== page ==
ST. PAUL, Minn. – The Minnesota Department of Transportation (MnDOT) is cutting back the amount of salt used on slippery winter roads.
In 2016, the Minnesota Pollution Control Agency (MPCA) worked with experts in the seven-county Twin Cities metropolitan area to develop a strategic plan for managing salt use and protecting water resources.
Now MnDOT is looking to expand the program statewide.
For several decades rock salt has been used to make icy winter roads safe for drivers. Now rising environmental concerns have MnDOT regulating how much salt is used on the state’s highways.
Rock salt, particularly sodium chloride, is regarded as the most efficient way to maintain clear roads. However, as the snow and ice melts and runs off the road, so does the salt, washing into lakes, rivers, streams, and wetlands all around the state.
MPCA estimates almost 78 percent of salt applied to roads in the Twin Cities area stays within the region’s watershed. Chloride is considered a permanent pollutant, and as little as one teaspoon is enough to contaminate five gallons of water. There is no biological process to remove the chloride from the water.
Studies done by MPCA have found 39 waterbodies in the Twin Cities area that test above the water quality standard for chloride. Another 38 waterbodies are nearing the limit.
During the winter of 2014-15, MnDOT used just under 174,000 tons of salt. That seems light in comparison to neighboring state Wisconsin’s use of over 388,000 tons of salt the same year.
MnDOT snowplow drivers have high-tech equipment that allows for more precise application of salt. The controls are operated by computers, and a GPS provides a variety of data including pavement temperature and wind speed. The actual plowing process may not be any faster, but the salt is used more efficiently.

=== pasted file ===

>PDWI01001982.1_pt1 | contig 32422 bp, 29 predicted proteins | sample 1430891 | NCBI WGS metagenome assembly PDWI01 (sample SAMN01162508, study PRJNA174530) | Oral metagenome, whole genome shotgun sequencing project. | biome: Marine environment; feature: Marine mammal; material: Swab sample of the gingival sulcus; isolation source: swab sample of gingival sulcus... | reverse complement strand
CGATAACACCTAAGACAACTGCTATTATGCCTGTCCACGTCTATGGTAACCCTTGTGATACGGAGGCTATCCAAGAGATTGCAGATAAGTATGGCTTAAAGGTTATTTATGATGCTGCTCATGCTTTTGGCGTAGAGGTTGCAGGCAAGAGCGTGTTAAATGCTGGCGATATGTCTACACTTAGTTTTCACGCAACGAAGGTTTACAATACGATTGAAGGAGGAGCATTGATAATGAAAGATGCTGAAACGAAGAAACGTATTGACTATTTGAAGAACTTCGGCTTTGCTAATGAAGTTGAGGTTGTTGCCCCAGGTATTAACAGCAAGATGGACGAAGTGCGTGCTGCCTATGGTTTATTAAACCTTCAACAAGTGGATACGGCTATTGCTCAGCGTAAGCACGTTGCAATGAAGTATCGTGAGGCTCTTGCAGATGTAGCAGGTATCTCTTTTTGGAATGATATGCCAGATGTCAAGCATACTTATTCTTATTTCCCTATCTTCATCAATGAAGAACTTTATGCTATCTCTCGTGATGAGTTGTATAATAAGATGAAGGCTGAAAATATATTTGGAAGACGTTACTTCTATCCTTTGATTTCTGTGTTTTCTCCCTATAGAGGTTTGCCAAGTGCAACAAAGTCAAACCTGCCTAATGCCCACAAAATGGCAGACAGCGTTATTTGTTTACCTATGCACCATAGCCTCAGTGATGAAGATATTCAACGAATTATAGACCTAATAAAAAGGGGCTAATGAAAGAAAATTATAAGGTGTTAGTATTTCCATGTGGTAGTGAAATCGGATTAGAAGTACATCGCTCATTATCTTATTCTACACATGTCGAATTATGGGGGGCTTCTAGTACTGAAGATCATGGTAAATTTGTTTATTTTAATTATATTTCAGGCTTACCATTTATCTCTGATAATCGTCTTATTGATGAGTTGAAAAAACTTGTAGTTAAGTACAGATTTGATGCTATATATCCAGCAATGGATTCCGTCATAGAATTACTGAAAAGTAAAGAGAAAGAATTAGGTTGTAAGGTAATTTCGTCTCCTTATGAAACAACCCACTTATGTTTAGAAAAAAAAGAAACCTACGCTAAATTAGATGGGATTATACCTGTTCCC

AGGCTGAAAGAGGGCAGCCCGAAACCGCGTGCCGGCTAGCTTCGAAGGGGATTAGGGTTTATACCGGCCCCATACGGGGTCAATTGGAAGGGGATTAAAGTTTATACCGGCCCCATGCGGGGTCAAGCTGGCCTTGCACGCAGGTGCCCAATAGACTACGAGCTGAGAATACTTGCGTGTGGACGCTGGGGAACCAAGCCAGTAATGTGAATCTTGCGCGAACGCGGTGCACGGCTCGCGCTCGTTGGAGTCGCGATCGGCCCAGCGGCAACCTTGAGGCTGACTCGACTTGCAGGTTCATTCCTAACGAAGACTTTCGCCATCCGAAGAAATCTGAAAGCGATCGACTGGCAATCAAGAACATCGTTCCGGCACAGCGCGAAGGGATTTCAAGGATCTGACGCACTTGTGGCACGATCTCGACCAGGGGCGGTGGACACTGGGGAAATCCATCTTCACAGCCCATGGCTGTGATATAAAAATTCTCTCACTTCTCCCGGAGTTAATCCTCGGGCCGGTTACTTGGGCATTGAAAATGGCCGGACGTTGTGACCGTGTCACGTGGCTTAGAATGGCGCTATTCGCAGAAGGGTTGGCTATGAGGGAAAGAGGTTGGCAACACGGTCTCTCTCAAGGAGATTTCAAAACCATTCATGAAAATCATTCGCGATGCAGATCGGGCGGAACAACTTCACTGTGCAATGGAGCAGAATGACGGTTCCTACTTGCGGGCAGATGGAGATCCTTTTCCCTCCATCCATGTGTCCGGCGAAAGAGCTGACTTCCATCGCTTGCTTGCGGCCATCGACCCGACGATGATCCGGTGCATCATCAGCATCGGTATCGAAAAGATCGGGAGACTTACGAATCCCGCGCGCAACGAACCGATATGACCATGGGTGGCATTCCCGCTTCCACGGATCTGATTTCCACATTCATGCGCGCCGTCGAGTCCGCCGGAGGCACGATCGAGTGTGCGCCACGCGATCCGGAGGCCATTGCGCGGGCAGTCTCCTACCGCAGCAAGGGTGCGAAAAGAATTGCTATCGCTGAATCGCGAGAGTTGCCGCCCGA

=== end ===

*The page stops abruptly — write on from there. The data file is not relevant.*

However, even as MnDOT justifies the change in procedure, the measure is likely to draw criticism from those concerned about safe road conditions. MPCA Watershed specialist Brooke Asleson suggests less salt will not affect safety if drivers are slow and cautious.
“You can get just as safe of conditions if everyone’s driving slow and being cautious in the winter,” Asleson said in an interview with MPR News. “We can still get that same level of safety with much less salt. But currently, there’s just no alternative product that is really great at melting ice.”
Besides safety concerns, MnDOT’s new salting procedure runs into issues with enforcement outside of their jurisdictions. MnDOT can’t dictate the salt use of private contractors hired to clear areas like parking lots or sidewalks who may be concerned with the liability risk of somebody slipping and falling. New Hampshire remedied the problem by passing a salt applicator certification program in 2013.
Minnesota lawmakers have yet to pass a similar provision.